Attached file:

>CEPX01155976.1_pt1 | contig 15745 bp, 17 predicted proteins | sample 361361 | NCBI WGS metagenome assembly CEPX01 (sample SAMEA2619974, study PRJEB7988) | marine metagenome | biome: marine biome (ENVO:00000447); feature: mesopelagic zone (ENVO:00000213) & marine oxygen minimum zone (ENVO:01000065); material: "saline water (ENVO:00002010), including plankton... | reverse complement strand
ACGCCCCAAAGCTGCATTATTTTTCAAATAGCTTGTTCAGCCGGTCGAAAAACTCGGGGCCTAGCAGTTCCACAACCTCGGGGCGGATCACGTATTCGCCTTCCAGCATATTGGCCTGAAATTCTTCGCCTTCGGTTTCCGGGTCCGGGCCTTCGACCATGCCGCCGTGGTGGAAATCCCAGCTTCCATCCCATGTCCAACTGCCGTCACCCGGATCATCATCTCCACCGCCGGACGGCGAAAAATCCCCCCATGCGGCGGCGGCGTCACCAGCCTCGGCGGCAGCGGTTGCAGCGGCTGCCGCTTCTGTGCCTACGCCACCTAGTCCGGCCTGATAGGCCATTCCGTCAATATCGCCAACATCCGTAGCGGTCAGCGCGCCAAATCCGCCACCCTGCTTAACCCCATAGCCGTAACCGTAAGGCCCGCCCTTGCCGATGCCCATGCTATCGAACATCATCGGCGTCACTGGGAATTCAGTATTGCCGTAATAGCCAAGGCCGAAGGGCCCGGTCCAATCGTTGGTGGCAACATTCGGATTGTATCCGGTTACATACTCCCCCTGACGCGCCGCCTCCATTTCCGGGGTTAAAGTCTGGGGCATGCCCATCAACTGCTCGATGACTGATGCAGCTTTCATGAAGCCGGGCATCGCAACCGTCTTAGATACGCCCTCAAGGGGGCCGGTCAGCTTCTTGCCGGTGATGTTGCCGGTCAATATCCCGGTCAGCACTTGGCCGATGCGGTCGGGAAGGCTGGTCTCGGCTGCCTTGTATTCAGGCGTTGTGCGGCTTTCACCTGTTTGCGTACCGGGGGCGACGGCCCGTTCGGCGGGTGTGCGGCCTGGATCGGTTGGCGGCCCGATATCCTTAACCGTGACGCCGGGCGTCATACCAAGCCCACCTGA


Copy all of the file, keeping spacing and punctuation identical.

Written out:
>CEPX01155976.1_pt1 | contig 15745 bp, 17 predicted proteins | sample 361361 | NCBI WGS metagenome assembly CEPX01 (sample SAMEA2619974, study PRJEB7988) | marine metagenome | biome: marine biome (ENVO:00000447); feature: mesopelagic zone (ENVO:00000213) & marine oxygen minimum zone (ENVO:01000065); material: "saline water (ENVO:00002010), including plankton... | reverse complement strand
ACGCCCCAAAGCTGCATTATTTTTCAAATAGCTTGTTCAGCCGGTCGAAAAACTCGGGGCCTAGCAGTTCCACAACCTCGGGGCGGATCACGTATTCGCCTTCCAGCATATTGGCCTGAAATTCTTCGCCTTCGGTTTCCGGGTCCGGGCCTTCGACCATGCCGCCGTGGTGGAAATCCCAGCTTCCATCCCATGTCCAACTGCCGTCACCCGGATCATCATCTCCACCGCCGGACGGCGAAAAATCCCCCCATGCGGCGGCGGCGTCACCAGCCTCGGCGGCAGCGGTTGCAGCGGCTGCCGCTTCTGTGCCTACGCCACCTAGTCCGGCCTGATAGGCCATTCCGTCAATATCGCCAACATCCGTAGCGGTCAGCGCGCCAAATCCGCCACCCTGCTTAACCCCATAGCCGTAACCGTAAGGCCCGCCCTTGCCGATGCCCATGCTATCGAACATCATCGGCGTCACTGGGAATTCAGTATTGCCGTAATAGCCAAGGCCGAAGGGCCCGGTCCAATCGTTGGTGGCAACATTCGGATTGTATCCGGTTACATACTCCCCCTGACGCGCCGCCTCCATTTCCGGGGTTAAAGTCTGGGGCATGCCCATCAACTGCTCGATGACTGATGCAGCTTTCATGAAGCCGGGCATCGCAACCGTCTTAGATACGCCCTCAAGGGGGCCGGTCAGCTTCTTGCCGGTGATGTTGCCGGTCAATATCCCGGTCAGCACTTGGCCGATGCGGTCGGGAAGGCTGGTCTCGGCTGCCTTGTATTCAGGCGTTGTGCGGCTTTCACCTGTTTGCGTACCGGGGGCGACGGCCCGTTCGGCGGGTGTGCGGCCTGGATCGGTTGGCGGCCCGATATCCTTAACCGTGACGCCGGGCGTCATACCAAGCCCACCTGA